Saturday, February 14, 2004
It was because he opposed the war that commentators began talking about Howard Dean as the new McGovern, the original concern about his electability. This post by Daniel Drezner shows how many Democratic foreign policy advisors were against Dean solely because of his anti-war views, and the impression I at least took away was that this was politicall driven. The United States cannot afford to become a nation where it is political suicide to oppose a war. Even Steven Den Beste understands the inherent dangers. Because if the McGovern principle can apply to someone like Howard Dean who supported every other military action since Vietnam and even left solid evidence he would act alone if necessary, then it can apply to everyone.
If Dean loses, this will not be the only reason, but I believe it will be a huge part of the reason. And that is part of why I consider this campaign important, not just to change Presidents, but to change America. Future generations are depending on it. Even a respectable showing would leave the door open for future politicians deciding between career and principle in matters of war and peace.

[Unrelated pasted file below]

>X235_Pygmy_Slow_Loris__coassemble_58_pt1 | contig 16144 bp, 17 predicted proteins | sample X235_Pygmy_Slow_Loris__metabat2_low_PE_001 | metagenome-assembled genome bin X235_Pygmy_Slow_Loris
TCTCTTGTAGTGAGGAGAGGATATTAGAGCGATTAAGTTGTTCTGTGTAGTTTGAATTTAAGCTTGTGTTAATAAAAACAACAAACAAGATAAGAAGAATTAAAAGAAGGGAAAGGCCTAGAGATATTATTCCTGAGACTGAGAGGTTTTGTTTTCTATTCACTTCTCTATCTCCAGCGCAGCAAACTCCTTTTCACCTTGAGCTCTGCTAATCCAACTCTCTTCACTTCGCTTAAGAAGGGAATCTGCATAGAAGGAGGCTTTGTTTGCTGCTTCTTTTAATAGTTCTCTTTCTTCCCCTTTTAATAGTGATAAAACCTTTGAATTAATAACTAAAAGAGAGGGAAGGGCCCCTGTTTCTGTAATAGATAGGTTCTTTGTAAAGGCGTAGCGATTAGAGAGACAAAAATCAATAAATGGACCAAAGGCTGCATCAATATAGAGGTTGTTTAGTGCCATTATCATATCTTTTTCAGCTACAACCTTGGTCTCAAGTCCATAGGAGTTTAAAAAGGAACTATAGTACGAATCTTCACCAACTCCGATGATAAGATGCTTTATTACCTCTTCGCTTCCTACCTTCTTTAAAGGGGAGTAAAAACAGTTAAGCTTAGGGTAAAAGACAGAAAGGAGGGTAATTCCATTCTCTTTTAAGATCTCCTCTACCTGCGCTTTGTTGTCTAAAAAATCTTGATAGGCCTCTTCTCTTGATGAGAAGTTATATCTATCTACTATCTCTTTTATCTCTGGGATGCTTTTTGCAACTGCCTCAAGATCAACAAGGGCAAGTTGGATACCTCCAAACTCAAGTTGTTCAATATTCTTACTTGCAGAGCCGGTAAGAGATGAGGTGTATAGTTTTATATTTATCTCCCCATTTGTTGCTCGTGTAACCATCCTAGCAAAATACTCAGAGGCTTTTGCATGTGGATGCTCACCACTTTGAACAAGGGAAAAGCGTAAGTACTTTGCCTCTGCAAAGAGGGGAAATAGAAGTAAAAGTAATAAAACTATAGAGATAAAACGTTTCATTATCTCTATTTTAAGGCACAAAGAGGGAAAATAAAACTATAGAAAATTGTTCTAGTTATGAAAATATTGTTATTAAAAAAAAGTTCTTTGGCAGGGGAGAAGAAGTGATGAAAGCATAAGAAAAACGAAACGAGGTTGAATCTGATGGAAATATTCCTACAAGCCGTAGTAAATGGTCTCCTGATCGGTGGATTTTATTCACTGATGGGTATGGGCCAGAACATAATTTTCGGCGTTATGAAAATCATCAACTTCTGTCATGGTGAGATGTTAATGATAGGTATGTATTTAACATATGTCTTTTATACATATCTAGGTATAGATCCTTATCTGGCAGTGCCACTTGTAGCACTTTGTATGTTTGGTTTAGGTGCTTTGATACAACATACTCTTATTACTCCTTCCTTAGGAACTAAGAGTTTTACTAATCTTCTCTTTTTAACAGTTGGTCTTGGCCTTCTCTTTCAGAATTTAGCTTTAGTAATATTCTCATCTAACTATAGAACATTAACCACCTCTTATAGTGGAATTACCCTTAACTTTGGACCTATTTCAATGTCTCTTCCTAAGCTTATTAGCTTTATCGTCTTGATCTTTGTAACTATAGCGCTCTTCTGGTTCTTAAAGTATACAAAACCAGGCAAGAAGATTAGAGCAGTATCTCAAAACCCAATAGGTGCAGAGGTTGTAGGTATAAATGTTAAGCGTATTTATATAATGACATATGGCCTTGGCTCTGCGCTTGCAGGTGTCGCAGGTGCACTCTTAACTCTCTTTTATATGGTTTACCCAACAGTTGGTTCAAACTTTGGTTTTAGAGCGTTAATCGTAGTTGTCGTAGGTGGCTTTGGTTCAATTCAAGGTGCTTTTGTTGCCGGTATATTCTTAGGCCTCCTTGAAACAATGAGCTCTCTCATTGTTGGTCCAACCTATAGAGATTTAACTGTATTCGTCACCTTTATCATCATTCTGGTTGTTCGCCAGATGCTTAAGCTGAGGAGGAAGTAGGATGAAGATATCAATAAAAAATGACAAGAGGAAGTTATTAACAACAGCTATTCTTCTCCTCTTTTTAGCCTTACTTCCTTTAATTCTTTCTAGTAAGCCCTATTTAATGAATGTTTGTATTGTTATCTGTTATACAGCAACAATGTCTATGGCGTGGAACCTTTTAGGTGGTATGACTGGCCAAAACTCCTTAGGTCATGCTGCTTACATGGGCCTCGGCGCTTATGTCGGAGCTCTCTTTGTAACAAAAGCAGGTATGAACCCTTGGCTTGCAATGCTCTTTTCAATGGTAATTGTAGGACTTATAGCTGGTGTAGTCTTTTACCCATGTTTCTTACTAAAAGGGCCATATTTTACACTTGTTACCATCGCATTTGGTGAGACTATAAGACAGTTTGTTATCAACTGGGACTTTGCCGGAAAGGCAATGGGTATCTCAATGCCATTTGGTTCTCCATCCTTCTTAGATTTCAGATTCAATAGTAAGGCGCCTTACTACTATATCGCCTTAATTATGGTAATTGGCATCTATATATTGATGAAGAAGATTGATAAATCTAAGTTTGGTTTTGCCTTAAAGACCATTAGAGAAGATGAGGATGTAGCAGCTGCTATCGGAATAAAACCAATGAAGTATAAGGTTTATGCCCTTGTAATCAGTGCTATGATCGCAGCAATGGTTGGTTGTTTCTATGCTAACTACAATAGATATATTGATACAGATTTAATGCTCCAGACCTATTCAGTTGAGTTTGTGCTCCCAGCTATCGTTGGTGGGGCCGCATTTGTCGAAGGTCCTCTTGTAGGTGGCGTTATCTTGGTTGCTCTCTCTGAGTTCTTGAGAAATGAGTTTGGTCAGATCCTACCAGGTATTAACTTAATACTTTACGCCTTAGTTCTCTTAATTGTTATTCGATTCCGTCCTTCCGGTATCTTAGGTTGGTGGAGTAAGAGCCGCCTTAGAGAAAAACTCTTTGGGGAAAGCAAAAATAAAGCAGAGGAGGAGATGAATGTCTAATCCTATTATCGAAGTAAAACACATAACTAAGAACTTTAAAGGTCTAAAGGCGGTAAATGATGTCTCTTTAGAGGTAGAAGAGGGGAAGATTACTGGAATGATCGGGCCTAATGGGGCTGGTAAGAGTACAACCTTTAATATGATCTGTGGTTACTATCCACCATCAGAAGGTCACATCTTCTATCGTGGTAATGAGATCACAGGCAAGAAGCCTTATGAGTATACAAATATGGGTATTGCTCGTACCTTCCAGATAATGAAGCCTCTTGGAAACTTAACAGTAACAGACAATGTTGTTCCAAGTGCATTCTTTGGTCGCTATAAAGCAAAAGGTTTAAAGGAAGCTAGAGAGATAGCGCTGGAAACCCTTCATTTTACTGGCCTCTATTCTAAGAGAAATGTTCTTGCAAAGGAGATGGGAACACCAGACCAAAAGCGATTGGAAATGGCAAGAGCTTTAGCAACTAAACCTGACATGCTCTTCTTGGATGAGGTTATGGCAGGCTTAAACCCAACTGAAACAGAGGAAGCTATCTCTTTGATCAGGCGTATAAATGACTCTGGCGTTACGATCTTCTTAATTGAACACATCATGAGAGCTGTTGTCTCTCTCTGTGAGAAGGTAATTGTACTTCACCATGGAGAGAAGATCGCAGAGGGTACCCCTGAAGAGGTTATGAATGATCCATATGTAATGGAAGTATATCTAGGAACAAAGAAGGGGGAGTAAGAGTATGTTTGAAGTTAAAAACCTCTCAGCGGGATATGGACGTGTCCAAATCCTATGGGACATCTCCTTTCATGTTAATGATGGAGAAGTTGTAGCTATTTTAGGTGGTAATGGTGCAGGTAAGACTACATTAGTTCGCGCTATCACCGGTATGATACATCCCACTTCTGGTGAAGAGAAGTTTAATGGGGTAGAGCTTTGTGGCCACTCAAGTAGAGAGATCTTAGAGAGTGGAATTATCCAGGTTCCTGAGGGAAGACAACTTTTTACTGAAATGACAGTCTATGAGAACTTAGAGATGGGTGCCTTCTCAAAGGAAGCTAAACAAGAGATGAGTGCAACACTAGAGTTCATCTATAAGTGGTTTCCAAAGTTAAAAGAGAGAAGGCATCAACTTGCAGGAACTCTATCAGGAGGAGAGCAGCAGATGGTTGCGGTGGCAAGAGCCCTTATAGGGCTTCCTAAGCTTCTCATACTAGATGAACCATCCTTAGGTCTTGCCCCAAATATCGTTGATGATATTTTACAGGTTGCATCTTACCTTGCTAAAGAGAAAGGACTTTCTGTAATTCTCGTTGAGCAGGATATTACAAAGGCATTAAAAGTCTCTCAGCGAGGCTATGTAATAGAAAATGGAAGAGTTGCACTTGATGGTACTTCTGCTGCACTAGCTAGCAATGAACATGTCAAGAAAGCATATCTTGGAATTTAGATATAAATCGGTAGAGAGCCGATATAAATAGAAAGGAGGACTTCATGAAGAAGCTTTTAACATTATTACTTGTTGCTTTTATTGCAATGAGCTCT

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Obama 2008 - I want my country back
Nation-Building was founded by Aziz Poonawalla in August 2002 under the name Dean Nation. Dean Nation was the very first weblog devoted to a presidential candidate, Howard Dean, and became the vanguard of the Dean netroot phenomenon, raising over $40,000 for the Dean campaign, pioneering the use of Meetup, and enjoying the attention of the campaign itself, with Joe Trippi a regular reader (and sometime commentor). Howard Dean himself even left a comment once. Dean Nation was a group weblog effort and counts among its alumni many of the progressive blogsphere's leading talent including Jerome Armstrong, Matthew Yglesias, and Ezra Klein. After the election in 2004, the blog refocused onto the theme of "purple politics", formally changing its name to Nation-Building in June 2006. The primary focus of the blog is on articulating purple-state policy at home and pragmatic liberal interventionism abroad.